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Open Access Publications from the University of California

Training residents to employ self-efficacy-enhancing interviewing techniques: Randomized controlled trial of a standardized patient intervention

  • Author(s): Jerant, A
  • Kravitz, RL
  • Azari, R
  • White, L
  • García, JA
  • Vierra, H
  • Virata, MC
  • Franks, P
  • et al.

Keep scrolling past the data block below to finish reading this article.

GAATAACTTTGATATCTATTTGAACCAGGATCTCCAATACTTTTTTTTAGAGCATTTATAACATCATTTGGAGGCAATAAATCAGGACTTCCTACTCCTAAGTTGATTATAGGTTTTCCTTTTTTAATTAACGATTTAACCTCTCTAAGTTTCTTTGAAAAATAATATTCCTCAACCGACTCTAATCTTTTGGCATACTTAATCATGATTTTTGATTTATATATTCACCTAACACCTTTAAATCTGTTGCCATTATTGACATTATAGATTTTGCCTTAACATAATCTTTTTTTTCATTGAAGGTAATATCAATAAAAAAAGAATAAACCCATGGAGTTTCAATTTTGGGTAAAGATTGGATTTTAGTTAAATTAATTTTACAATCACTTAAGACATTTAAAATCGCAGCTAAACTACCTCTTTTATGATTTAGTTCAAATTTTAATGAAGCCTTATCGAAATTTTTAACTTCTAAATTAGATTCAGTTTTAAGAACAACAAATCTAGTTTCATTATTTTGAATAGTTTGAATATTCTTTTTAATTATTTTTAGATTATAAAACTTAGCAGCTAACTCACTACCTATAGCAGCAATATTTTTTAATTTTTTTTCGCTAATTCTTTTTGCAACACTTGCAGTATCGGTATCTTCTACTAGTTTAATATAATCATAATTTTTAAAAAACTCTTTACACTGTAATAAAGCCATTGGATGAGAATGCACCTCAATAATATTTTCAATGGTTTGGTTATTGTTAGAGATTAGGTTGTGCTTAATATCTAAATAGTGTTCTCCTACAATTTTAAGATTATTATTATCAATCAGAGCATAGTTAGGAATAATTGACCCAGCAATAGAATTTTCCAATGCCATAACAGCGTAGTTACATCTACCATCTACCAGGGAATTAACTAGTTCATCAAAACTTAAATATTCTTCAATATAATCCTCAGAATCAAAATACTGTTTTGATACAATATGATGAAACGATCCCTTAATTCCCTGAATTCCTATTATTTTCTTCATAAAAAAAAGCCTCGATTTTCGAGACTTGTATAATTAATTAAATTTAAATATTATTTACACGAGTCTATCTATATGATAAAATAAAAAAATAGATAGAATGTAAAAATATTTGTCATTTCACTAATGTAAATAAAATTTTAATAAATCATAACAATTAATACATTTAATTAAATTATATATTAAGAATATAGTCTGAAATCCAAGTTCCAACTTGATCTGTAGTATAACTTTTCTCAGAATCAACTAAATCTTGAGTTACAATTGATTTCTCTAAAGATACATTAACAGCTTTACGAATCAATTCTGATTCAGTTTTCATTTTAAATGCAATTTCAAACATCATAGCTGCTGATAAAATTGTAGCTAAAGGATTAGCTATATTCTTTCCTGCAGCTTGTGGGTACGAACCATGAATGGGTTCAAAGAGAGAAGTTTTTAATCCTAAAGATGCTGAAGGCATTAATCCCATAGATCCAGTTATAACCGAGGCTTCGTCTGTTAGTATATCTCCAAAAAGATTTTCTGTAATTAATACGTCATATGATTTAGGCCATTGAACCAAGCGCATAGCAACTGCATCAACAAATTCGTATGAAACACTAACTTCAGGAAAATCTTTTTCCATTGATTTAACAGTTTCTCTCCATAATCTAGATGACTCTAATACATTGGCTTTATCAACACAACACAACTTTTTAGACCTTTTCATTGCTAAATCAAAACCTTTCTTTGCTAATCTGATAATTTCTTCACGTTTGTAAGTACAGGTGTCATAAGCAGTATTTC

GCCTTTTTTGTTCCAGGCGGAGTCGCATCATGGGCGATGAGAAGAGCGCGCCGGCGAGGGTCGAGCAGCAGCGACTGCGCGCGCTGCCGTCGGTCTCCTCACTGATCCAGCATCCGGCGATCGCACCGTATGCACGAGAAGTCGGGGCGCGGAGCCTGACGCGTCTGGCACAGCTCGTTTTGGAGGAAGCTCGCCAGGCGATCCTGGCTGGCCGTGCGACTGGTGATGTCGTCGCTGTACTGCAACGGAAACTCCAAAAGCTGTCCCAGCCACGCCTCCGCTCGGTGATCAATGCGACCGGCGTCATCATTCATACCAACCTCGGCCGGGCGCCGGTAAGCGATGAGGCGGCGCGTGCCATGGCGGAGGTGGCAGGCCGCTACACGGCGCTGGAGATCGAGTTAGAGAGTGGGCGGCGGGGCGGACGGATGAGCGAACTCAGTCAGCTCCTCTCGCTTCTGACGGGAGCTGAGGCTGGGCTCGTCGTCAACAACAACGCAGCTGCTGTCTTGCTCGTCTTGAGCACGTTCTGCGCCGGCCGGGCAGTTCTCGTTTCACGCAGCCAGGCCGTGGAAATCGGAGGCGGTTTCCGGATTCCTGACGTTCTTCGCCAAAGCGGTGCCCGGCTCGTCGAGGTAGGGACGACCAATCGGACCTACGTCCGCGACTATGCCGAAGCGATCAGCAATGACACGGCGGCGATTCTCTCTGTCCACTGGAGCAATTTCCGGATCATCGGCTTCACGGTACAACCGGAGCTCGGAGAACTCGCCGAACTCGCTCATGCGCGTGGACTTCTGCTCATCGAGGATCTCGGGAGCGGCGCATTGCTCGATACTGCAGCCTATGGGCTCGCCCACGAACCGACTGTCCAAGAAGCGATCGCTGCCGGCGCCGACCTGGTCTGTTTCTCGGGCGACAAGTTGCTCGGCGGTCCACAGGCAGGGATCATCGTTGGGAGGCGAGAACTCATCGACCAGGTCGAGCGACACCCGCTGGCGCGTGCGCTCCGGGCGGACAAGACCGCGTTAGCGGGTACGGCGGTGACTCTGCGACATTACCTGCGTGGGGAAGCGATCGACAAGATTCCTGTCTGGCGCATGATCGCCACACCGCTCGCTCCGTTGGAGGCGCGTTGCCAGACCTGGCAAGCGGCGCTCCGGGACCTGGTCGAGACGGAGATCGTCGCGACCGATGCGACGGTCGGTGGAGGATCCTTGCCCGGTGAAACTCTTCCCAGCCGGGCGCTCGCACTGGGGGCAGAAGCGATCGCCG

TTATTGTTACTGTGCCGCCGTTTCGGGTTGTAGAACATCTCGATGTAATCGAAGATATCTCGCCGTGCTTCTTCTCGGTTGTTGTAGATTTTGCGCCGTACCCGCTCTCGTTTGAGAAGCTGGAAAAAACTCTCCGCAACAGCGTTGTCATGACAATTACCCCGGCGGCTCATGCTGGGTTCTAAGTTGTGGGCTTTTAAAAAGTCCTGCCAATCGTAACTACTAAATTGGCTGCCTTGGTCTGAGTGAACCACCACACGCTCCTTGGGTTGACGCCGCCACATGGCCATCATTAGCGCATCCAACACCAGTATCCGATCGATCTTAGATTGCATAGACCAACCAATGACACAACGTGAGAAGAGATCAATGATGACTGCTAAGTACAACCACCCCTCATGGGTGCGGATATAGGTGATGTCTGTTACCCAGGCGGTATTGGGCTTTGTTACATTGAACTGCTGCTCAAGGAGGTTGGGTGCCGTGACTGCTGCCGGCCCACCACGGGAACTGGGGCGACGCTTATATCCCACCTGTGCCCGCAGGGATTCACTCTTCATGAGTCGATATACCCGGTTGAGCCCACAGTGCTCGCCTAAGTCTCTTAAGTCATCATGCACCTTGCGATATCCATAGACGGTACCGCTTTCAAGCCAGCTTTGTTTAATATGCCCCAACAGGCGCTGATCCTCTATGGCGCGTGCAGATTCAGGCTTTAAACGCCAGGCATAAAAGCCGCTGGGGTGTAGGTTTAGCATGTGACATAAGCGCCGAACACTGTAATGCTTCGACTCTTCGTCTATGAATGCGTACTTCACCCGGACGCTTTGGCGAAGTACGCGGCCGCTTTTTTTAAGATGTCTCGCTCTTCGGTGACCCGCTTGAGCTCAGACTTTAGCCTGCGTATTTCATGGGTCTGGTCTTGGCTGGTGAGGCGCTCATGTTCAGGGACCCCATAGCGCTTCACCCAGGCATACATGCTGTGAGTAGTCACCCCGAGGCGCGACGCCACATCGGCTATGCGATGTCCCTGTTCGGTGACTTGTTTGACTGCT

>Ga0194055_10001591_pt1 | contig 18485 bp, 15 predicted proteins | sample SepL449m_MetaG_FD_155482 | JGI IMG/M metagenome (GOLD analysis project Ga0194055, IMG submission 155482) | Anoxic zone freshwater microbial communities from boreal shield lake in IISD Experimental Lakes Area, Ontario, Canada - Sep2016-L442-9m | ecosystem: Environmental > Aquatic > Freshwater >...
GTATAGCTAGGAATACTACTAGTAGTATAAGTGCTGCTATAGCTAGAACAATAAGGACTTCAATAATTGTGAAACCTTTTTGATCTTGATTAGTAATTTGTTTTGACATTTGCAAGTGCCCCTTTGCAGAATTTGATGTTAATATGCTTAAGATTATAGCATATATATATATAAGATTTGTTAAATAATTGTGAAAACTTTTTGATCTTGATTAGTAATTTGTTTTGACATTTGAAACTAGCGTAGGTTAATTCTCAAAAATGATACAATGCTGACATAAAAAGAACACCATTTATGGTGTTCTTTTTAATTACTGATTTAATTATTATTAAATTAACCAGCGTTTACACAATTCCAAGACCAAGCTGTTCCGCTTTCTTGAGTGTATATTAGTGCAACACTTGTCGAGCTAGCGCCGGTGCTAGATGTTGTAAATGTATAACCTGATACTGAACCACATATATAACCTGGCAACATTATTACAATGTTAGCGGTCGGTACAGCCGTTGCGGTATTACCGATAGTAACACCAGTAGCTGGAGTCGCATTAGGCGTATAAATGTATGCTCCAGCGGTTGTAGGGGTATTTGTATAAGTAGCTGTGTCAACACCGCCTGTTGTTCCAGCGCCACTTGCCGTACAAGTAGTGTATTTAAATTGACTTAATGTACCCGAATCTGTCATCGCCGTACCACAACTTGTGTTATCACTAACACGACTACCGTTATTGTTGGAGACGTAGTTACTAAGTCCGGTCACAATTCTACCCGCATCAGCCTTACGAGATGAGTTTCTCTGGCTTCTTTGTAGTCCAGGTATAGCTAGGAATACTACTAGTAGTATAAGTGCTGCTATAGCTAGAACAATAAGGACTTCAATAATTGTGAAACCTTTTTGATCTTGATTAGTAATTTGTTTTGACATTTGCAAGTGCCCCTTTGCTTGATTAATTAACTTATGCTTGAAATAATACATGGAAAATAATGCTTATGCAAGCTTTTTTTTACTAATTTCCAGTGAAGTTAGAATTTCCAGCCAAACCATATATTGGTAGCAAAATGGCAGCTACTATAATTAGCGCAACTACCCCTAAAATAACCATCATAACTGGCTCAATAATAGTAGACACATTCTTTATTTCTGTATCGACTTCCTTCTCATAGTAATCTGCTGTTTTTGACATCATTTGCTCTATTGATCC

Background: Current interventions to enhance patient self-efficacy, a key mediator of health behavior, have limited primary care application. Objective: To explore the effectiveness of an office-based intervention for training resident physicians to use self-efficacy-enhancing interviewing techniques (SEE IT). Design: Randomized controlled trial. Participants: Family medicine and internal medicine resident physicians (N∈=∈64) at an academic medical center. Measurements: Resident use of SEE IT (a count of ten possible behaviors) was coded from audio recordings of the physician-patient portion of two standardized patient (SP) instructor training visits and two unannounced post-training SP visits, all involving common physical and mental health conditions and behavior change issues. One post-training SP visit involved health conditions similar to those experienced in training, while the other involved new conditions. Results: Experimental group residents demonstrated significantly greater use of SEE IT than controls, starting after the first training visit and sustained through the final post-training visit. The mean effect of the intervention was significant [adjusted incidence rate ratio for increased use of SEE IT∈=∈1.94 (95% confidence interval = 1.34, 2.79; p∈<∈0.001)]. There were no significant effects of resident gender, race/ethnicity, specialty, training level, or SP health conditions. Conclusions: SP instructors can teach resident physicians to apply SEE IT during SP office visits, and the effects extend to health conditions beyond those used for training. Future studies should explore the effects of the intervention on practicing physicians, physician use of SEE IT during actual patient visits, and its influence on patient health behaviors and outcomes.

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